SPOTLIGHT ON: Rob Madge – unapologetically queer and loving it

Brian Butler March 18, 2023

Actor/writer Rob Madge have just been nominated for an Olivier award for their one-person show My Son’s a Queer (But What Can You Do?). I met them in a dressing room at London’s Ambassadors Theatre, where their show is running until April 1.

You can read my review of this marvellous show here.

“I wasn’t seeing stories that I thought best represented my community: I was seeing queer stories about tragedy and trauma: that’s important, I can’t deny it. However, we’re in a time of so much division and hatred that we need an alternative – of happiness, comedy, something uplifting, that makes you leave the theatre hopeful,“ they told me.

“I wanted to show that the common image of gay men as victims is not it. We’re perfectly normal human beings. There’s nothing scary about our community.”

Photo Credit @dannykaan

The core of their show, playing to sell-out audiences, and the cause of much of its touching humour, comes from the home movies Rob made as a child, putting on shows for parents and grandparents at Christmas, with Rob starring as a wide range of costumed Disney characters.

“I didn’t know you could still get VCRs (video cassette recorders to young readers), and I’d not seen the videos for years. My father is the hero of this show.” Rob admitted the material is very close to them, but their method of distancing themselves is straightforward: “I’m talking about me and my family in the show but I’m playing a character -it’s only funny if the audience sides with my dad.”

When we spoke the show had just clocked up its 100th performance – the piece having been staged first at Edinburgh and then in the West End before this revival. There’s a dark strand to the material too – featuring true stories of bullying, and hurtful notes from teachers in Rob’s school reports.

“ I can deal with it – I’m a storyteller. I can distance myself to stop it being overwhelming every night.”The creative play space at school became Rob’s first experience of theatre. “It’s ironic teachers noted I was one of the only pupils to use it, and that there had to be a problem with that.”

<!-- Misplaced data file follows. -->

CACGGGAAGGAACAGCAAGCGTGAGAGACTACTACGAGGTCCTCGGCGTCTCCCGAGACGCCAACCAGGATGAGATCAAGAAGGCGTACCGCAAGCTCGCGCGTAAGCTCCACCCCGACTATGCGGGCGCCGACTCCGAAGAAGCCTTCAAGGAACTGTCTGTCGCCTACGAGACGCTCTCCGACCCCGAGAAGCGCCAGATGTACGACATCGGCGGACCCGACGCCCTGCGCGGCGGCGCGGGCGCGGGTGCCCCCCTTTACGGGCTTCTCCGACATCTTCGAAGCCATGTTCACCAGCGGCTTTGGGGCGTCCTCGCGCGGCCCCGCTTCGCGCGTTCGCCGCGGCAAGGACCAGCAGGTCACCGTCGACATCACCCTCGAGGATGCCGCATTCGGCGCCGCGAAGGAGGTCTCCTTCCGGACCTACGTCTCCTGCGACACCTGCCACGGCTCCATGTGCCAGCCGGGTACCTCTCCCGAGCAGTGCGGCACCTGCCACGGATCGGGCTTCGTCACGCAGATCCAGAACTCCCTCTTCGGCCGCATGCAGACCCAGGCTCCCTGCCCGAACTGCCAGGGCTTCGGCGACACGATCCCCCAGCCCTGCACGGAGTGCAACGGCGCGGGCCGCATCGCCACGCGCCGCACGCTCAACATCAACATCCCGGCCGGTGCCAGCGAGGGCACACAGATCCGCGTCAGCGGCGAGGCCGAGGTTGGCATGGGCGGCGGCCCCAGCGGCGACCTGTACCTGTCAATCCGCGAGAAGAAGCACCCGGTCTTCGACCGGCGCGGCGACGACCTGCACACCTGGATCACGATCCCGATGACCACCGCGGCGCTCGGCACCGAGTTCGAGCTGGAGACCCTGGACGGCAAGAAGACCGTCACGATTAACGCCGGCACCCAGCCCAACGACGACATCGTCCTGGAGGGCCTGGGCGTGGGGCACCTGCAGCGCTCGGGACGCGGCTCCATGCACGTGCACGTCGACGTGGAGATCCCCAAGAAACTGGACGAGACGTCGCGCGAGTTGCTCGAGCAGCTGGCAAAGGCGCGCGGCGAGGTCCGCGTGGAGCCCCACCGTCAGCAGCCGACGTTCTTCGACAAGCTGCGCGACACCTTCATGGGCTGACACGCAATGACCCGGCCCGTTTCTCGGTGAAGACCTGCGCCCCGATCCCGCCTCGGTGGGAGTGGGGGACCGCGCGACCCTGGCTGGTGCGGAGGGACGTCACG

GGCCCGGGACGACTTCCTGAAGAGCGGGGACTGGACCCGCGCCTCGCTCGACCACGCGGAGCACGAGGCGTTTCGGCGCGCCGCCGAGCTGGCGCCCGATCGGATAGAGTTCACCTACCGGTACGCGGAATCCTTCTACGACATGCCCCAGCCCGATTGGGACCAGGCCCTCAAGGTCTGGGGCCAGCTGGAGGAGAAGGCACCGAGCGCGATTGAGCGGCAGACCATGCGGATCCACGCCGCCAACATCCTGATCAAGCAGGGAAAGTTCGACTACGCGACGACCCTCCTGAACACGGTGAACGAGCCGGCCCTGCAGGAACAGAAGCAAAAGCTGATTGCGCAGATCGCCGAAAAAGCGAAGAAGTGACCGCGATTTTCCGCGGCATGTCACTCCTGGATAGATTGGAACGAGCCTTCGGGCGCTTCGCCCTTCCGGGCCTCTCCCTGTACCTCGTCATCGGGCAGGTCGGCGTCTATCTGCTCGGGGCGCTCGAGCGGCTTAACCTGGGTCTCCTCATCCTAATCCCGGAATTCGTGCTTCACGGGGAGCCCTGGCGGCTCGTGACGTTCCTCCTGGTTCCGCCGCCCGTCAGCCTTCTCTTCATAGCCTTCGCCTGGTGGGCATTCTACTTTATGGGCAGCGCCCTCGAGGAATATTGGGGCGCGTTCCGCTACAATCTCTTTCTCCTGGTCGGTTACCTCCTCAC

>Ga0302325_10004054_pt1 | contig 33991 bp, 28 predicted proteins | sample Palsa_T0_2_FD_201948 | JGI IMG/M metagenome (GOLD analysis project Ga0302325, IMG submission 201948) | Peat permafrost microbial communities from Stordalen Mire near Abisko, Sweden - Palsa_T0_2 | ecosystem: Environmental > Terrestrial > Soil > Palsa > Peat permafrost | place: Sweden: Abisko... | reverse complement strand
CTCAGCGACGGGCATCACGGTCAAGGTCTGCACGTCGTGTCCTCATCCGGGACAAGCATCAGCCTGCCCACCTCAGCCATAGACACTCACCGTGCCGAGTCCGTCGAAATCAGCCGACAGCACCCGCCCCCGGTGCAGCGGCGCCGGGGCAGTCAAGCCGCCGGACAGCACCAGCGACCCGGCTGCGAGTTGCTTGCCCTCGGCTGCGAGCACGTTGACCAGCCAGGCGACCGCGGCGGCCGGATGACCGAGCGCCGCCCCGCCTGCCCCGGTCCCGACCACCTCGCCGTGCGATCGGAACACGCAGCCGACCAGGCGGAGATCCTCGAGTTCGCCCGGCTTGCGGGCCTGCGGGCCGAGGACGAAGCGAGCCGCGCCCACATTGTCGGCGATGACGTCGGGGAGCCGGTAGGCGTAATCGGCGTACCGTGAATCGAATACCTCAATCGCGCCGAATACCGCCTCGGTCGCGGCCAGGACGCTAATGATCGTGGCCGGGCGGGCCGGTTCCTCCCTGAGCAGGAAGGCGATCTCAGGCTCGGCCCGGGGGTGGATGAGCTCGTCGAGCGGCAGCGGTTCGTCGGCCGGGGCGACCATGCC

The home and school play-acting led to the real thing; at age nine Rob was in the West End in Mary Poppins. “ I used to read Young Performers magazine and saw there were auditions. I thought: it will be a fun day out.” Their fun day turned into performances in the show for two years, several times a week in a starring role as Michael. They were put up two nights a week with other cast children in a flat owned by impresario Cameron Macintosh. Though they were away from their family, Rob says they took to it “like a duck to water”.

in a photocall for Oliver at Theatre Royal on January 12, 2009 in London, England.

Other starring roles followed – notably as the Artful Dodger in Oliver! and as the cheeky boy Gavroche in Les Miserables – including the film of the 25th anniversary concert version. It was a child star career that’s lasted from age nine to 14. “Then when your voice breaks, it all stops.”

Rob found going to university – at Warwick near their home – was a good move. “It helped me massively to step away. Between 2012-18 I really grew up – I was totally away from the industry.”

Rob & Brian

And Rob adds that going back onstage has given them a much better perspective on comedy. “I love telling stories and making people laugh; it’s my favourite thing to do.” On their current show, Rob says: “I’ve done it in small runs; if it went on and on I’d lose it : I need to take breaks. I’ve no idea what’s next, but it’s different every night – it evolves. I’m preaching to the choir (by which they mean their audience is predominantly queer). “I do want a straight audience. I hope the word queer becomes meaningless.”

Photo Credit @dannykaan

Some of the fun of the show is just how confident and precocious the young Rob comes across in the videos. Asked to give advice to that young Rob, they told me: “Never pack up your suitcase (a reference to a scene in the show about quitting), don’t listen to people who tell you that you can’t be different, because one day you’ll be celebrated for it – oh and invest in better hair products.”

My Son’s A Queer is at the Ambassadors Theatre, London until April 1. Tickets at